mean - definition in the American English Dictionary - Cambridge Dictionaries Online

Cambridge Dictionaries online Cambridge Dictionaries online

The most popular online dictionary and thesaurus for learners of English

English definition of “mean”

See all translations

mean

verb  us   /min/ (past tense and past participle meant  /ment/ )

mean verb (EXPRESS)

[T] to represent or express something intended, or to refer to someone or something: "What does ’rough’ mean?" "It means ’not smooth.’" [+ that clause] These figures mean that almost 7% of the population is unemployed. "Do you see that girl over there?" "Do you mean the one with short blond hair?"

mean verb (HAVE RESULT)

[T] to have as a result: Lower costs mean higher profits. [+ (that) clause] If she doesn’t answer the phone, it means (that) she’s out in the garden.

mean verb (HAVE IMPORTANCE)

[T] to have the importance or value of: My grandmother’s ring wasn’t valuable, but it meant a lot to me.

mean verb (INTEND)

[I/T] to say or do something intentionally; intend: [T] I think she meant 8 o’clock, although she said 7 o’clock. [I] I’ve been meaning to call you but I’ve been so busy I never got around to it. [I/T] Mean can also be used to add emphasis to what you are saying: [T] She means what she says.

mean

noun [C]  /min/

mean noun [C] (AVERAGE)

mathematics a number that is the result of adding a group of numbers together and then dividing the result by how many numbers were in the group

mean

adjective [-er/-est only]  us   /min/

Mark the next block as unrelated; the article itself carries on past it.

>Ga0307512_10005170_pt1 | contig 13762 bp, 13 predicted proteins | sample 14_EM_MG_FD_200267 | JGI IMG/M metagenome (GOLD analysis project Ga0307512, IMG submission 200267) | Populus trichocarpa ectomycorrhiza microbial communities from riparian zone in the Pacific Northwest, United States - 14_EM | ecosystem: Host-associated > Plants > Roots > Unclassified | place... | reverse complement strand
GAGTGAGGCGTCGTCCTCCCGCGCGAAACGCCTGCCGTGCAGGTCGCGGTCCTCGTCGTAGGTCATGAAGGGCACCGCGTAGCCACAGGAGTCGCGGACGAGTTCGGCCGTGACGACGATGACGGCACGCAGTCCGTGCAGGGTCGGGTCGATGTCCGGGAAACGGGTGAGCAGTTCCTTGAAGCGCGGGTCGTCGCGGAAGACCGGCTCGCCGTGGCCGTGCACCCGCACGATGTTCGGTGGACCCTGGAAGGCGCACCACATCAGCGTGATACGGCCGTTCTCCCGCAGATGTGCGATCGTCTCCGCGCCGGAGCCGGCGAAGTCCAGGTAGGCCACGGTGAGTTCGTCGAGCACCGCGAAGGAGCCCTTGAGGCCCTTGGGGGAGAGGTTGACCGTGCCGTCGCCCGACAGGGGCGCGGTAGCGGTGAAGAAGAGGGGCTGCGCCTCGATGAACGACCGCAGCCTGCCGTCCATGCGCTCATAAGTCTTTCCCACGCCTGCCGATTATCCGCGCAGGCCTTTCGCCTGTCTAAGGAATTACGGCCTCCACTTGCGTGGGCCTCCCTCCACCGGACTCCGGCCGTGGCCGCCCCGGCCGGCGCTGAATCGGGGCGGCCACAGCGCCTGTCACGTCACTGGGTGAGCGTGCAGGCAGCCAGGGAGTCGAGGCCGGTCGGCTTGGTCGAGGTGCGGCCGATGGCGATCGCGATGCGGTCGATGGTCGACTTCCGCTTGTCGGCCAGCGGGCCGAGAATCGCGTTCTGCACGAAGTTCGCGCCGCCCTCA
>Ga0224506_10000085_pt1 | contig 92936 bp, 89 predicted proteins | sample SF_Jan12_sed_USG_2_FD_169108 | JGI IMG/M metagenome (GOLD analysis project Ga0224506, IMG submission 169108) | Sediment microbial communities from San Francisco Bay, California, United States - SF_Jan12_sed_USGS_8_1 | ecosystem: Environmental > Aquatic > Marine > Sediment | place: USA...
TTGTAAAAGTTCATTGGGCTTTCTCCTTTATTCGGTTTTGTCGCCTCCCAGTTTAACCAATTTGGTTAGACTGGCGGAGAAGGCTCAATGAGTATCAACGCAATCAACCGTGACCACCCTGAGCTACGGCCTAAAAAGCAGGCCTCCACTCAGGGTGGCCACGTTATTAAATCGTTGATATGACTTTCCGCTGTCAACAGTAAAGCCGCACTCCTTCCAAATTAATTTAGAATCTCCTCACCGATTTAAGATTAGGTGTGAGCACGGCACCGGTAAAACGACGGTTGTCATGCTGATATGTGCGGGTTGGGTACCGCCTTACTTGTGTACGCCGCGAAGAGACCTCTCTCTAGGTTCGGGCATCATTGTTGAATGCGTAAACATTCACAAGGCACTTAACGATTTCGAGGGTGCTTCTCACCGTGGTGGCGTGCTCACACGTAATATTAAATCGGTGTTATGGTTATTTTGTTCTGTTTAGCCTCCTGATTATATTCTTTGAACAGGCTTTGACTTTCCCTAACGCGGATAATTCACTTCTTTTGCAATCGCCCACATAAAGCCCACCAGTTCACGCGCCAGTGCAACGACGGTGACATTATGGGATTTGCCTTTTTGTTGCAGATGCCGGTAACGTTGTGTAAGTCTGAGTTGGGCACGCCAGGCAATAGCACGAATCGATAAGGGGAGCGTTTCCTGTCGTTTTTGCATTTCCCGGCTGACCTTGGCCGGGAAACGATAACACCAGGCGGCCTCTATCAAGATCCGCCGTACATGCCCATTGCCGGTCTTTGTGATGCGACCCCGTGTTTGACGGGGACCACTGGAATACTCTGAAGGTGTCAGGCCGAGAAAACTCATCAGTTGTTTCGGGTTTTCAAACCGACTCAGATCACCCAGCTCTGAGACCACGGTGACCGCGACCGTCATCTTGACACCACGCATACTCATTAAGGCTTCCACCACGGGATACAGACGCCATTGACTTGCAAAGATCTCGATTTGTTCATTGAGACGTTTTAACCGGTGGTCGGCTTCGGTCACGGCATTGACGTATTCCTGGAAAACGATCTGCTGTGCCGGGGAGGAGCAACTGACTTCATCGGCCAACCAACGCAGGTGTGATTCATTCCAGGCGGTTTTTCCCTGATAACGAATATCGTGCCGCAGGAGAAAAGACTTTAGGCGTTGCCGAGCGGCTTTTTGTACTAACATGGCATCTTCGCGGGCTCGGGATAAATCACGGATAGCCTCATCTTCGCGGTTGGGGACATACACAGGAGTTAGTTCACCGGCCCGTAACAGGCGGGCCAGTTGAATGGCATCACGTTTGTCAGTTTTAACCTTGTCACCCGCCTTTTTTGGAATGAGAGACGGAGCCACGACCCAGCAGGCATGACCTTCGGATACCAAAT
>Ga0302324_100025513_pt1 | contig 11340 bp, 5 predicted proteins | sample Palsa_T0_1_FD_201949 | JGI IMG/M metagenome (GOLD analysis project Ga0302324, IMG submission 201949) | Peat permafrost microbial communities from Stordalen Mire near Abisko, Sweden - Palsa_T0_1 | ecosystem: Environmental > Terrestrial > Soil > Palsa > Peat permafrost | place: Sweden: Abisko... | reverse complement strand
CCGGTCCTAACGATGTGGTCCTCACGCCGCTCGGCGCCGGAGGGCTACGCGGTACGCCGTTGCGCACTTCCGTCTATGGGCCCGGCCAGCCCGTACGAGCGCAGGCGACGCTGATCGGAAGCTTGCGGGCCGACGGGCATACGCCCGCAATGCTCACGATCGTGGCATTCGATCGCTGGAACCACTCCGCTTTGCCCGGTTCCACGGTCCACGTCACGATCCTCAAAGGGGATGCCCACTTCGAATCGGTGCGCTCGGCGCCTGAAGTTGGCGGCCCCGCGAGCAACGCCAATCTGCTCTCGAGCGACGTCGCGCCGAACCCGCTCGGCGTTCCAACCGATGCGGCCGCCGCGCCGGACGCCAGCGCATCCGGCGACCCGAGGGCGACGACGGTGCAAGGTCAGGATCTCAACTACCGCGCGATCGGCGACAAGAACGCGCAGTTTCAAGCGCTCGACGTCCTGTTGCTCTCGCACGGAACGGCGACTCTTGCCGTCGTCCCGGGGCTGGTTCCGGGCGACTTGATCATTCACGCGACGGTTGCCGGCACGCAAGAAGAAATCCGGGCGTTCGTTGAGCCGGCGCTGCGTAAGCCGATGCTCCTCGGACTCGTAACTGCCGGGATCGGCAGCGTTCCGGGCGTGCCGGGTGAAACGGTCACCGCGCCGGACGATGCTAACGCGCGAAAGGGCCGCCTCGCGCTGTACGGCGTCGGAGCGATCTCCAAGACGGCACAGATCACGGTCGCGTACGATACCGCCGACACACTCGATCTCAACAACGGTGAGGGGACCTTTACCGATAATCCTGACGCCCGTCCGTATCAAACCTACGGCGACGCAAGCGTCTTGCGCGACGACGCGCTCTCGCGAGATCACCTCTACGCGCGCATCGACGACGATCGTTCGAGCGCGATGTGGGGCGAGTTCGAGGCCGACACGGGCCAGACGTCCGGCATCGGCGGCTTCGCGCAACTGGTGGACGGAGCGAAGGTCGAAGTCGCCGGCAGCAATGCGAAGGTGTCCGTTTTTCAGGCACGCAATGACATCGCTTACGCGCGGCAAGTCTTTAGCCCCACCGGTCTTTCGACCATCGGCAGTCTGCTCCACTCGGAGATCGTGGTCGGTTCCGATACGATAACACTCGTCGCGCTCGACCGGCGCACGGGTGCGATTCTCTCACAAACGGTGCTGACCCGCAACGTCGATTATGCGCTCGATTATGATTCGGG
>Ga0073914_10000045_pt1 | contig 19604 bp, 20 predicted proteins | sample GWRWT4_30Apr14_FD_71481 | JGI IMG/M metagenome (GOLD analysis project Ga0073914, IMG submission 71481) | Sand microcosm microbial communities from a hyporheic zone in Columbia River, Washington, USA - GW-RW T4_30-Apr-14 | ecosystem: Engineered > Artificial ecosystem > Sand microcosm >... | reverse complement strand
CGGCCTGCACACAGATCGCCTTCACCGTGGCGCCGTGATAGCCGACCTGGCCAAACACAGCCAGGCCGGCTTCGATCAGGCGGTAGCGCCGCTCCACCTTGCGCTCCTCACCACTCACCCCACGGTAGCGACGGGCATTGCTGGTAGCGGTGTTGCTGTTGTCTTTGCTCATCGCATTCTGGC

mean adjective [-er/-est only] (NOT KIND)

unkind or not caring: I felt a little mean when I said I couldn’t visit her in the hospital until Saturday.

mean adjective [-er/-est only] (GOOD)

slang very good: She plays a mean bass fiddle.
(Definition of mean from the Cambridge Academic Content Dictionary © Cambridge University Press)
What is the pronunciation of mean?
Add Cambridge dictionaries to your browser to your website

Definitions of “mean” in other dictionaries

Word of the Day

force somebody's hand

to make someone do something they do not want to do, or act sooner than they had intended

Word of the Day

They sometimes go here and they never go there: using adverbs of frequency

by Liz Walter,
April 29, 2015
Sometimes, always, often, never: these are some of the most common words in English.  Unfortunately, they are also some of the words that cause the most problems for students. Many of my students put them in the wrong place, often because that’s where they go in their own languages. They say things

Read More 

Evel abbreviation

May 04, 2015
English votes for English laws; the idea that only English (as opposed to Scottish, Welsh or Irish) MPs should be allowed to vote for laws that affect only England Yet these are the two principal constitutional proposals that have come from the Conservative party in its kneejerk response to Ukip’s English nationalism and

Read More